The problem facing us down the road is the increasing rate at which the technical literature reports new links between specific genes and specific traits. Soon there will be dozens, then hundreds, of such links being reported each year. The findings will be tentative and often disputed—a case in point is the so-called warrior gene that encodes monoamine oxidase A and may encourage aggression. But so far it has been the norm, not the exception, that variations in these genes show large differences across races. We don’t yet know what the genetically significant racial differences will turn out to be, but we have to expect that they will be many. It is unhelpful for social scientists and the media to continue to proclaim that “race is a social construct” in the face of this looming rendezvous with reality.

Indeed. From the Record:

Murray, author of The Bell Curve, is scheduled to come to the College this spring. He believes that race and class are linked to intelligence. Falk has no plans to cancel Murray’s visit.

“It’s actually instructive to compare [him] directly with Derbyshire. Charles Murray has never written anything, to my knowledge, like Derbyshire’s ‘The Talk.’ I don’t agree with what he says, I haven’t agreed with much of what he has said for 20 years, but he’s a scholar,” Falk said. He hopes that people start a civil and constructive argument with Murray when he comes.

Good luck! When it comes to race/genetics/{intelligence,criminality,empathy,etc}, Murray and Derbyshire are identical. Genetics has a huge influence on most personal characteristics. Those genetics differ across races. Therefore, . . .

Think this is nothing but right-wing racist nonsense, correctly relegated to the dirtiest sewers on the web? Think again, starting with Sunday’s Boston Globe:

The effects of genetic differences make some people more impulsive and shortsighted than others, some people more healthy or infirm than others, and, despite how uncomfortable it might be to admit, genes also make some folks more likely to break the law than others.

Charles Murray believes that genetics cause criminality (along with the Boston Globe) and genetics differ among races (along with Nicholas Wade). Therefore, he believes, at a minimum, that it is possible that races differ in their genetic predispositions to criminality. In fact, Murray almost certainly goes full Derbyshire and believes that different racial groups have different genetic predispositions to criminality and that this, among other factors, helps to explain why Japan is a much nicer place to live than Nigeria.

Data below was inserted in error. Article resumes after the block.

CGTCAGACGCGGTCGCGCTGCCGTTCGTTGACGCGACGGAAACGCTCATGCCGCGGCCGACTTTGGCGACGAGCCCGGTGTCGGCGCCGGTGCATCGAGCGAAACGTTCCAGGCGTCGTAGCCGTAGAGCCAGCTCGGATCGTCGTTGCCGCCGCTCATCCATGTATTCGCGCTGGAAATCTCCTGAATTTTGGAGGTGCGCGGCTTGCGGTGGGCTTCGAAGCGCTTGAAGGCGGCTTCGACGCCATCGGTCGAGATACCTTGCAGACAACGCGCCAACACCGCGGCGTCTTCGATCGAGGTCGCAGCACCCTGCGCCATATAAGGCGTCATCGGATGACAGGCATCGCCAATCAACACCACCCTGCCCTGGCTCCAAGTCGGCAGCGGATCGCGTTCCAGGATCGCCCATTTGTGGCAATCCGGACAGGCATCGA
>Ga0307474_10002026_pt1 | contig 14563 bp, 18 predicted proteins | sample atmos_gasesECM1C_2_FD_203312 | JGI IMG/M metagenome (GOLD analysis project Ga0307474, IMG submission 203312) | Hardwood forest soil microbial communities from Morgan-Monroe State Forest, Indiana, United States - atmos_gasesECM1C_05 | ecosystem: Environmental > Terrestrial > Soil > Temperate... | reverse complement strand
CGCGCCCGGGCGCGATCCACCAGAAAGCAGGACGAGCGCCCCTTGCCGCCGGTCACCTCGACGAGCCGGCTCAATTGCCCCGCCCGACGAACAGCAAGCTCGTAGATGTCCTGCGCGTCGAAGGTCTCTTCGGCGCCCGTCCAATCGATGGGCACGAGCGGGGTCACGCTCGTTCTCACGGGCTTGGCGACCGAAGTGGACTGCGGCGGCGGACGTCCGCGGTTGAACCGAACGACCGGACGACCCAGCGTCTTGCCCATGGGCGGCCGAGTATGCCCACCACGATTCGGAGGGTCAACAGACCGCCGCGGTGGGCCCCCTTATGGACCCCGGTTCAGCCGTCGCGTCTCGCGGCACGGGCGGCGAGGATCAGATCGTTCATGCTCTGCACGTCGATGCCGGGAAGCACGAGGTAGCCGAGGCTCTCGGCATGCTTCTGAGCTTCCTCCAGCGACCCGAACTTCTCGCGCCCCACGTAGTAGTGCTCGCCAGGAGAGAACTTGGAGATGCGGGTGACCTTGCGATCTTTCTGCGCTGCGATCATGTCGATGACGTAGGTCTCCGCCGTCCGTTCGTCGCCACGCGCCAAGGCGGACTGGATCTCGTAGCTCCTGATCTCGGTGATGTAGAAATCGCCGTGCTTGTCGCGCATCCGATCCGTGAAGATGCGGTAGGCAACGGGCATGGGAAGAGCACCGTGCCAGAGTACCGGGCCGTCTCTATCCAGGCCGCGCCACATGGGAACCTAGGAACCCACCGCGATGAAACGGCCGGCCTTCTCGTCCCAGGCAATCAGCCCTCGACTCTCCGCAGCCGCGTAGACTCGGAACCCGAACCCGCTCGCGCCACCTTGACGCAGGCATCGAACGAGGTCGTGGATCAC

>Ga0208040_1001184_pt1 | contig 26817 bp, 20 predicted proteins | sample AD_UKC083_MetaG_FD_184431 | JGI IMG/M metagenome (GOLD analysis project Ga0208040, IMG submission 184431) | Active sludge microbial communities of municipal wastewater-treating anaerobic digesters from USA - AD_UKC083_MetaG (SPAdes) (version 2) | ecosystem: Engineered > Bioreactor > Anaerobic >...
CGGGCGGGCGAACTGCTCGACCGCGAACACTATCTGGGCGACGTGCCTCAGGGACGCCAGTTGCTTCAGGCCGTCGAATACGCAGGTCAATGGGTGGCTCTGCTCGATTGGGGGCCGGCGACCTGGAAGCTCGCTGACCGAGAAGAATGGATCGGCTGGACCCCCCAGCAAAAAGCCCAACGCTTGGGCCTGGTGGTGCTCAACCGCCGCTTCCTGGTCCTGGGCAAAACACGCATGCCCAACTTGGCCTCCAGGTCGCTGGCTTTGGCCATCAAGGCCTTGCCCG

This is the person that Falk considers a “scholar” and that Kornell thinks “raises important questions.” What do Sam Alterman and Sam Crane think?

Facebooktwitter

Eagle Critiques Falk

From the Berkshire Eagle:

Our Opinion: Wrong call by Williams in cancelling speaker

At a time when too many college student bodies are demanding that controversial speakers be banned it is disappointing that Williams College won’t get to hear such a speaker who was invited by students.

1) Any forecasts on what other media outlets will editorialize about Falk’s decision? I am most curious about the Record, which deeply embarrassed itself last fall in the Venker controversy but is now under new leadership.

2) Key in this whole discussion is that Derbsyhire was invited by members of the Williams community. He wasn’t just wondering in off the street. I don’t think it should matter whether the invitation came from students or faculty or staff.

Williams President Adam Falk has ordered the cancellation of an appearance Monday by former National Review columnist John Derbyshire, who some have condemned as being racist. He had been invited by a student group called Uncomfortable Learning.

In framing the debate, how one describes Derbyshire is key. I think that the above is a fair description. It is both true (lots of people, including Adam Falk!, do condemn Derbyshire for being racist) and it highlights the reasons behind the controversy. This is much more neutral than describing Derbyshire as a “white supremist,” since he would disagree with that terminology, or as a “race realist,” which is too confusing for Eagle readers.

Students, faculty and administrators at colleges and universities nationwide have taken to banning or disinviting speakers whose views some find discomfiting. Teachers introducing similar views or failing to provide “trigger warnings” about controversial subjects are demeaned, harassed and threatened with suspensions or firings. The offending speakers and viewpoints are almost invariably conservative or far-right

Mostly correct, although a bit overwrought. But is there a single example — either at an elite college or anywhere else — of a president “banning” a speaker, of forbidding Person X from stepping foot on campus even though they have an invitation from current students or faculty? I can’t find one but pointers are welcome!